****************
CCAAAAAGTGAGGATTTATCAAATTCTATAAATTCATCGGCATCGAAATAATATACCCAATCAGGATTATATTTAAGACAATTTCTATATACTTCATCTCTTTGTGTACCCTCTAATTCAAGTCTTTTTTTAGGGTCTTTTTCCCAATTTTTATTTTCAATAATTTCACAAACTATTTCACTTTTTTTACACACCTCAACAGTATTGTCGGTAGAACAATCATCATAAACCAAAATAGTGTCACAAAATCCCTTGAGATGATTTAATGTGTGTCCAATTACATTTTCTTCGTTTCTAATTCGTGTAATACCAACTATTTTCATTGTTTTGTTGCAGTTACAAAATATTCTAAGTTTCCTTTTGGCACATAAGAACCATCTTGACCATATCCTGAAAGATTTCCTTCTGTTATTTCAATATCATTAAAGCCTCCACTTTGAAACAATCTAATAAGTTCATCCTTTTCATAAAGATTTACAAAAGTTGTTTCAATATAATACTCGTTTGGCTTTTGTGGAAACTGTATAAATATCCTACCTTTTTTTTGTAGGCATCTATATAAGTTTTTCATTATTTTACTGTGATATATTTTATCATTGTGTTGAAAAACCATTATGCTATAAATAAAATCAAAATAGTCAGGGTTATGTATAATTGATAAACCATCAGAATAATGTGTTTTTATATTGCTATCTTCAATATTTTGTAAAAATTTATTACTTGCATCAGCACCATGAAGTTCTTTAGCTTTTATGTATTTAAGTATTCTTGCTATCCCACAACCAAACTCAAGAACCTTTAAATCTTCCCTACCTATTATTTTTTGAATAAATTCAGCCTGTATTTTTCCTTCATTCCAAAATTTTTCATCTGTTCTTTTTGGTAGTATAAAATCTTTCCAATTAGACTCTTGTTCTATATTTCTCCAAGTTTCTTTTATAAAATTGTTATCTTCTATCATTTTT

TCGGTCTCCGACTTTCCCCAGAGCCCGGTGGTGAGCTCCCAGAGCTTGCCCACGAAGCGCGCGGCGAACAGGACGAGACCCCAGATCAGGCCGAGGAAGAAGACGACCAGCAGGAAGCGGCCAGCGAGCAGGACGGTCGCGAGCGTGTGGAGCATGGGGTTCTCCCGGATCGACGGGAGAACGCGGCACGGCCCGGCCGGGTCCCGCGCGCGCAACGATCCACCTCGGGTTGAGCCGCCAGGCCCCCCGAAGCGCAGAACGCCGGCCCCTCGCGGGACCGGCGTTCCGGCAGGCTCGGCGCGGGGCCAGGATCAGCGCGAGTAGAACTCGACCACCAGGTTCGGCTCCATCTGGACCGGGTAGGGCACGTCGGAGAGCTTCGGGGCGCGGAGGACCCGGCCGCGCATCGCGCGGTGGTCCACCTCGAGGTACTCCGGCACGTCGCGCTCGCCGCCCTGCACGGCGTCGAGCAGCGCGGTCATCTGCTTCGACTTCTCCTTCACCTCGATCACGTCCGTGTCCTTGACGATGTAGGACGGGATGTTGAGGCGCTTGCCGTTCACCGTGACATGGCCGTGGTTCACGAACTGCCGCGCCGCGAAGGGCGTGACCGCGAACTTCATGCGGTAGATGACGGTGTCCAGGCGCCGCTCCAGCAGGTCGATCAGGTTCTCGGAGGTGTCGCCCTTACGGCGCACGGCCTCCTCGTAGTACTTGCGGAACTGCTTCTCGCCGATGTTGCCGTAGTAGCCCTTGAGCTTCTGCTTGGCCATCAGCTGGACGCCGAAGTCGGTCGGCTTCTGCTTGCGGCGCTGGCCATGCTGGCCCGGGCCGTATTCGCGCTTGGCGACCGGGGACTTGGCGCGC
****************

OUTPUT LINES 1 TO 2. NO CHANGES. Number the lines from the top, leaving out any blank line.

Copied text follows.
CCAAAAAGTGAGGATTTATCAAATTCTATAAATTCATCGGCATCGAAATAATATACCCAATCAGGATTATATTTAAGACAATTTCTATATACTTCATCTCTTTGTGTACCCTCTAATTCAAGTCTTTTTTTAGGGTCTTTTTCCCAATTTTTATTTTCAATAATTTCACAAACTATTTCACTTTTTTTACACACCTCAACAGTATTGTCGGTAGAACAATCATCATAAACCAAAATAGTGTCACAAAATCCCTTGAGATGATTTAATGTGTGTCCAATTACATTTTCTTCGTTTCTAATTCGTGTAATACCAACTATTTTCATTGTTTTGTTGCAGTTACAAAATATTCTAAGTTTCCTTTTGGCACATAAGAACCATCTTGACCATATCCTGAAAGATTTCCTTCTGTTATTTCAATATCATTAAAGCCTCCACTTTGAAACAATCTAATAAGTTCATCCTTTTCATAAAGATTTACAAAAGTTGTTTCAATATAATACTCGTTTGGCTTTTGTGGAAACTGTATAAATATCCTACCTTTTTTTTGTAGGCATCTATATAAGTTTTTCATTATTTTACTGTGATATATTTTATCATTGTGTTGAAAAACCATTATGCTATAAATAAAATCAAAATAGTCAGGGTTATGTATAATTGATAAACCATCAGAATAATGTGTTTTTATATTGCTATCTTCAATATTTTGTAAAAATTTATTACTTGCATCAGCACCATGAAGTTCTTTAGCTTTTATGTATTTAAGTATTCTTGCTATCCCACAACCAAACTCAAGAACCTTTAAATCTTCCCTACCTATTATTTTTTGAATAAATTCAGCCTGTATTTTTCCTTCATTCCAAAATTTTTCATCTGTTCTTTTTGGTAGTATAAAATCTTTCCAATTAGACTCTTGTTCTATATTTCTCCAAGTTTCTTTTATAAAATTGTTATCTTCTATCATTTTT

TCGGTCTCCGACTTTCCCCAGAGCCCGGTGGTGAGCTCCCAGAGCTTGCCCACGAAGCGCGCGGCGAACAGGACGAGACCCCAGATCAGGCCGAGGAAGAAGACGACCAGCAGGAAGCGGCCAGCGAGCAGGACGGTCGCGAGCGTGTGGAGCATGGGGTTCTCCCGGATCGACGGGAGAACGCGGCACGGCCCGGCCGGGTCCCGCGCGCGCAACGATCCACCTCGGGTTGAGCCGCCAGGCCCCCCGAAGCGCAGAACGCCGGCCCCTCGCGGGACCGGCGTTCCGGCAGGCTCGGCGCGGGGCCAGGATCAGCGCGAGTAGAACTCGACCACCAGGTTCGGCTCCATCTGGACCGGGTAGGGCACGTCGGAGAGCTTCGGGGCGCGGAGGACCCGGCCGCGCATCGCGCGGTGGTCCACCTCGAGGTACTCCGGCACGTCGCGCTCGCCGCCCTGCACGGCGTCGAGCAGCGCGGTCATCTGCTTCGACTTCTCCTTCACCTCGATCACGTCCGTGTCCTTGACGATGTAGGACGGGATGTTGAGGCGCTTGCCGTTCACCGTGACATGGCCGTGGTTCACGAACTGCCGCGCCGCGAAGGGCGTGACCGCGAACTTCATGCGGTAGATGACGGTGTCCAGGCGCCGCTCCAGCAGGTCGATCAGGTTCTCGGAGGTGTCGCCCTTACGGCGCACGGCCTCCTCGTAGTACTTGCGGAACTGCTTCTCGCCGATGTTGCCGTAGTAGCCCTTGAGCTTCTGCTTGGCCATCAGCTGGACGCCGAAGTCGGTCGGCTTCTGCTTGCGGCGCTGGCCATGCTGGCCCGGGCCGTATTCGCGCTTGGCGACCGGGGACTTGGCGCGC